Thursday, August 11, 2011

Pulp Magnet: Honey West



Honey West  – the nerviest, curviest P.I. In Los Angeles first appeared in1957's This Girl for Hire , a light-hearted romp of a pre-Buffy/post-noir detective novel that was liberally packed with sexual innuendos the way that the classic Thin Man movies made casual and off-hand references to drinking. Headstrong, gorgeous and sensuous, Honey West started out as a sexy girl detective searching for the bad guy(s) who killed her father, Hank West. The first female private detective in popular fiction, she solved a number of cases, despite regularly getting in over her head and was often rescued or assisted by her boyfriend Johnny Doom. 

Honey is undoubtedly most memorable for her having a lot of trouble keeping her clothes on, sort of like Modesty Blaze, only Honey came first and she wasn't a spy/secret agent in the novels. A glamorous modern-day femme fatale for hire, Honey West is a liberated woman who knows what she likes “...masculine men, martinis on the rocks, fast cars, black silk stockings, water skiing, rare steaks, Hemingway, Roquefort salads, dancing, sour cream and chives, apple turnovers and baseball.” She's a seductive and exciting blend of Marilyn Monroe and Mike Hammer, and the lady has no problem going after whatever she wants. The essay 'Private Eyeful' by Laura Wagner is perhaps one of the best introductions to and examinations of Honey West available. 

The character of Honey West was invented by the husband and wife writing team of Gloria and Forest Fickling, who went by the pseudonym 'G.G. Fickling.' The Ficklings were friends of Richard Prather, creator of the Shell Scott series. Some writers have asserted that Prather was involved in the early development of the Honey West character; however, Gloria Fickling sets the record straight on that score in the article 'Double Trouble: Honey West & Her Stylish Creator, Gloria Fickling,' by Kevin Burton Smith. In this post-Buffy world where strong women are all over the media it is slightly bizarre to read about all the resistance and trouble the Ficklings ran into when first trying to launch Honey West.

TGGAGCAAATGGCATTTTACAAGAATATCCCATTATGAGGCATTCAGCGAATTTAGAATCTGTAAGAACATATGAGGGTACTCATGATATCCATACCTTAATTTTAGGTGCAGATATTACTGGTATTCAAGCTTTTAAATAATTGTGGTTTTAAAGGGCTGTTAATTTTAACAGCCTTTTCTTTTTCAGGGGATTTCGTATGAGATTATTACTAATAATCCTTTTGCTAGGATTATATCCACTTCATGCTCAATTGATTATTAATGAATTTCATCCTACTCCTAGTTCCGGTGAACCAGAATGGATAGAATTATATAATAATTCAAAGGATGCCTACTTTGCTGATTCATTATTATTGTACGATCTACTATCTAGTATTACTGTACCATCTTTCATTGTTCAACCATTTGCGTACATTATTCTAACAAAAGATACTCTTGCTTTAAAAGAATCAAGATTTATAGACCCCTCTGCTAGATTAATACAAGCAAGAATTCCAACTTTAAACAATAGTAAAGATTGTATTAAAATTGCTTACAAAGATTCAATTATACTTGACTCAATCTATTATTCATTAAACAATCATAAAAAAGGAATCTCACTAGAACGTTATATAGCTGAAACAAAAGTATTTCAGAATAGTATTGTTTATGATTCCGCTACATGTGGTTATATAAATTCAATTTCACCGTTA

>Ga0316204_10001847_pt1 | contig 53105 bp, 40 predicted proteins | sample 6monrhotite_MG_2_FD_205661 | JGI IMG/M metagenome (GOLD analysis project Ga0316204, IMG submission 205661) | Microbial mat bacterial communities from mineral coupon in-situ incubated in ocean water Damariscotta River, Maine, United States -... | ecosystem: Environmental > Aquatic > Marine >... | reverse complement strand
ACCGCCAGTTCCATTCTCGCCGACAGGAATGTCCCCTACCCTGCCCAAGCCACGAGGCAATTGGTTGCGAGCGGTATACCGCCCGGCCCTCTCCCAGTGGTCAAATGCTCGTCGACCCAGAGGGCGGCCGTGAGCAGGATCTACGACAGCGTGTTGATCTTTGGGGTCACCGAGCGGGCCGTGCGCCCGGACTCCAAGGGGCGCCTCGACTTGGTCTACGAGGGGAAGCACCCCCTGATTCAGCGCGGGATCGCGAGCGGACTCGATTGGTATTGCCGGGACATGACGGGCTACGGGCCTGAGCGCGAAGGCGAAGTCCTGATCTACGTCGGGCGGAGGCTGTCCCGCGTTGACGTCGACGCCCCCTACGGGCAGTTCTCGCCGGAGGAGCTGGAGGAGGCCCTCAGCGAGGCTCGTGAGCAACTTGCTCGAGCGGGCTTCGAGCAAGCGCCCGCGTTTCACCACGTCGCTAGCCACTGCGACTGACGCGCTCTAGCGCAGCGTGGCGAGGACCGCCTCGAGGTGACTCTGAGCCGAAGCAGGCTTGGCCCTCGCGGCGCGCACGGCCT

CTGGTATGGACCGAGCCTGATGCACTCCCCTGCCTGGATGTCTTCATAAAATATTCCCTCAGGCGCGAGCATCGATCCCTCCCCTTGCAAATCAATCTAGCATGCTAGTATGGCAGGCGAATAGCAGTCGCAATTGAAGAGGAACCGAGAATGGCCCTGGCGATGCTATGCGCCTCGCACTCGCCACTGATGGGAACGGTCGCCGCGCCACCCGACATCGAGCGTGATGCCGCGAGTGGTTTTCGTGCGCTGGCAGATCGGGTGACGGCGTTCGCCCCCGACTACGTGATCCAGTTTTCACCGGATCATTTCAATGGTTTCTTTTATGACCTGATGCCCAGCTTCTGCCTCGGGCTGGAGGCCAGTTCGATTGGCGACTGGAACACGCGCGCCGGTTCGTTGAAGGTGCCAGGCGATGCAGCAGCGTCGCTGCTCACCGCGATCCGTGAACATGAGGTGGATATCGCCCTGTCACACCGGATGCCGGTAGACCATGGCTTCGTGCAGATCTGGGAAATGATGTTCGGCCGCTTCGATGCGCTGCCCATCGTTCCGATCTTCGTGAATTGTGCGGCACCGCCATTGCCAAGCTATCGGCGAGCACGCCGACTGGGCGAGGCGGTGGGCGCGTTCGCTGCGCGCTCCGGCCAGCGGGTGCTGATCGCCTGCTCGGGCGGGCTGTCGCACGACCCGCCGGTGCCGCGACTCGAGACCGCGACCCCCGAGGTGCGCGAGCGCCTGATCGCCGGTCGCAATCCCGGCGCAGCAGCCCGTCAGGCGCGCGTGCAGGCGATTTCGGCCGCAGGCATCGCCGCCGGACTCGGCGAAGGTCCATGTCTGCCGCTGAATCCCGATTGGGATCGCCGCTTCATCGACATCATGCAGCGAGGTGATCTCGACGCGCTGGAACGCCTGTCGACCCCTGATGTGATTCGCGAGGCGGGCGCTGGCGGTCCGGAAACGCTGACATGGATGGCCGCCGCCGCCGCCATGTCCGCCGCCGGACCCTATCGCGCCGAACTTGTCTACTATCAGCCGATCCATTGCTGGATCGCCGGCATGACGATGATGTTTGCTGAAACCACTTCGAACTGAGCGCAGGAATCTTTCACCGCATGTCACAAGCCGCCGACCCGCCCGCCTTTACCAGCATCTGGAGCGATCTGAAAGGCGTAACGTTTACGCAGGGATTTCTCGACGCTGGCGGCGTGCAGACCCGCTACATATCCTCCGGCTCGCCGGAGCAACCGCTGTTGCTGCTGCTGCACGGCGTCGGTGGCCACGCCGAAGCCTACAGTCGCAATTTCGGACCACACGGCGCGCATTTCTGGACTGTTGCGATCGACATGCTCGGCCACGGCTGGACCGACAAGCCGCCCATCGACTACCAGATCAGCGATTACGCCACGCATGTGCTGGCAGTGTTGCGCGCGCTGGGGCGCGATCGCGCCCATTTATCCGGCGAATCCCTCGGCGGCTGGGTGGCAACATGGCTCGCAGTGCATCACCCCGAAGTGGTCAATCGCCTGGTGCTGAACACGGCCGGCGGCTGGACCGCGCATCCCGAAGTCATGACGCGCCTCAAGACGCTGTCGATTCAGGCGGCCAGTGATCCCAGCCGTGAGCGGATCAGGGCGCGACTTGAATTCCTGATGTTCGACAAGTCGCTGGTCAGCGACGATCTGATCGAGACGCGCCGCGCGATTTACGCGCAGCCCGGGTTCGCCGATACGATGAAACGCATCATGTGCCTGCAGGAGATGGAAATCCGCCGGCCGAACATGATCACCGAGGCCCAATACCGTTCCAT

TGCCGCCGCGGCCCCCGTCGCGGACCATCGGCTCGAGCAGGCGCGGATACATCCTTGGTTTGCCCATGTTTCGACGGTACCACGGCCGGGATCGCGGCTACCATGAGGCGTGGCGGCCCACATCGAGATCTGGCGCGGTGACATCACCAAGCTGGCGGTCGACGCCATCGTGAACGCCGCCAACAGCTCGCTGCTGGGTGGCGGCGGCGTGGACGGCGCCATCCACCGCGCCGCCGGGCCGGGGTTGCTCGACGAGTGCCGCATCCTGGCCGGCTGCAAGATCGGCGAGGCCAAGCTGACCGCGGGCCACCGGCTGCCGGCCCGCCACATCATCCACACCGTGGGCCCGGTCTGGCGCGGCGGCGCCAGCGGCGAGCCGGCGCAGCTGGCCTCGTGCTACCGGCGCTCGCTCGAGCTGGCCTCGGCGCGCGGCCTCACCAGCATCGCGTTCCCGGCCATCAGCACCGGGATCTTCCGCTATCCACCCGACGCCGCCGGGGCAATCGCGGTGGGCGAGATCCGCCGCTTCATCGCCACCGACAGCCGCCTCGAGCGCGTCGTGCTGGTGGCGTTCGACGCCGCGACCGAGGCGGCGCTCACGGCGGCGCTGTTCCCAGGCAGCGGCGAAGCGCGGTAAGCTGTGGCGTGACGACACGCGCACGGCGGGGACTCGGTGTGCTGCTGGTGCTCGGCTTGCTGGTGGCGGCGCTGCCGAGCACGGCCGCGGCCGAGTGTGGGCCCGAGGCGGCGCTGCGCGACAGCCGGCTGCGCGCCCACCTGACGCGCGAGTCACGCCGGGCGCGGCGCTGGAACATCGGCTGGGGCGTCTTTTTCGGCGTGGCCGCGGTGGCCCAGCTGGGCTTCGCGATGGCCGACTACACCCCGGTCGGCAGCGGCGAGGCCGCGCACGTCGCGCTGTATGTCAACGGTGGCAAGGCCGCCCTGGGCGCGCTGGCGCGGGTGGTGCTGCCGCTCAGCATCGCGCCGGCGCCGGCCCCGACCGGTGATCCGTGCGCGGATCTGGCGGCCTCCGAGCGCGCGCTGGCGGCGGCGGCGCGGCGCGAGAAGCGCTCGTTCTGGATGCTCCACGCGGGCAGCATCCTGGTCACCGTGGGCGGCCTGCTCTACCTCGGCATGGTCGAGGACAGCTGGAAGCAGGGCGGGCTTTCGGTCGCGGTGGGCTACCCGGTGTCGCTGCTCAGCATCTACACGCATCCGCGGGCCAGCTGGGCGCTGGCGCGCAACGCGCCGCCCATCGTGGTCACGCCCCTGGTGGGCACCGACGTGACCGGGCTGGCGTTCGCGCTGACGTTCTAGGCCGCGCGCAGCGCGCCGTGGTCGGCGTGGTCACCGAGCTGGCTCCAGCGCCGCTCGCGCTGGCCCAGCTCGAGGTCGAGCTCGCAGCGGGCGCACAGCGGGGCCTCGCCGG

So, despite urban legends to the contrary, Honey West was not some sort of feminized version of Prather's Shell Scott. She is, was and always will be her own woman. The Fickling's were, however, very much inspired by the real-life actress Julie London, whom they credited in the foreword to the eighth Honey West novel Blood and Honey.

The article 'Double Trouble: Honey West & Her Stylish Creator, Gloria Fickling,' by Kevin Burton Smith details the process of Honey West's creation, as told by Gloria Fickling herself. These days it's easy to take a strong female character like Ellen Ripley, Buffy, Nikita, or V. I. Warshawski for granted, but back in 1957 no one would touch the character of Honey West with a ten foot pole. The Ficklings went through a lot to finally get Pyramid Press to take a gamble on the first female private eye in popular fiction. 

The paperback series ran from 1957 to until 1971 and consists of 11 novels -- plus one guest appearance in the Fickling's other paperback detective series, Eric March — in the novel Stiff as a Broad (1971). A very good examination of the Honey West novels is Gary Warren Niebuhr's 'A Fresh Look at Honey West' at the Mysteryfile site.


Aaron Spelling brought Honey West to ABC television in the fall of 1965 and for 30 half-hour episodes, the one and only Anne Francis took on the role. Francis brought a lot of class to the role and really made it work. The TV show upgraded Honey, giving her a new boyfriend (no longer Johnny Doom, but rather Sam Bolt, a supporting character from Burke's Law), a pet ocelot named Bruce, and a number of James Bond-like gadgets such as an exploding compact; some dangerous earrings; and a lipstick microphone. Of course, on the TV show, Honey tended to keep her clothes on a bit more than in the books. Unfortunately, the Honey West TV series ran against Gomer Pyle, USMC and only lasted one season. All the changes to the character might not have done her any favors either as each gimmick and gadget took things away from the original premise and had a tendency to make the show look like an imitator of The Man From U.N.C.L.E., or The Avengers, and unfortunately for Honey, Emma Peel won that somewhat unfair contest, despite Anne Francis winning a Golden Globe for her performance on the series.

Everything you need to know about the Honey West TV Series is covered in the book by John C. Friedrikson: Honey West, (Paperback, 2009) Bear Manor Media (ISBN-10: 1593933460 / ISBN-13: 978-1593933463)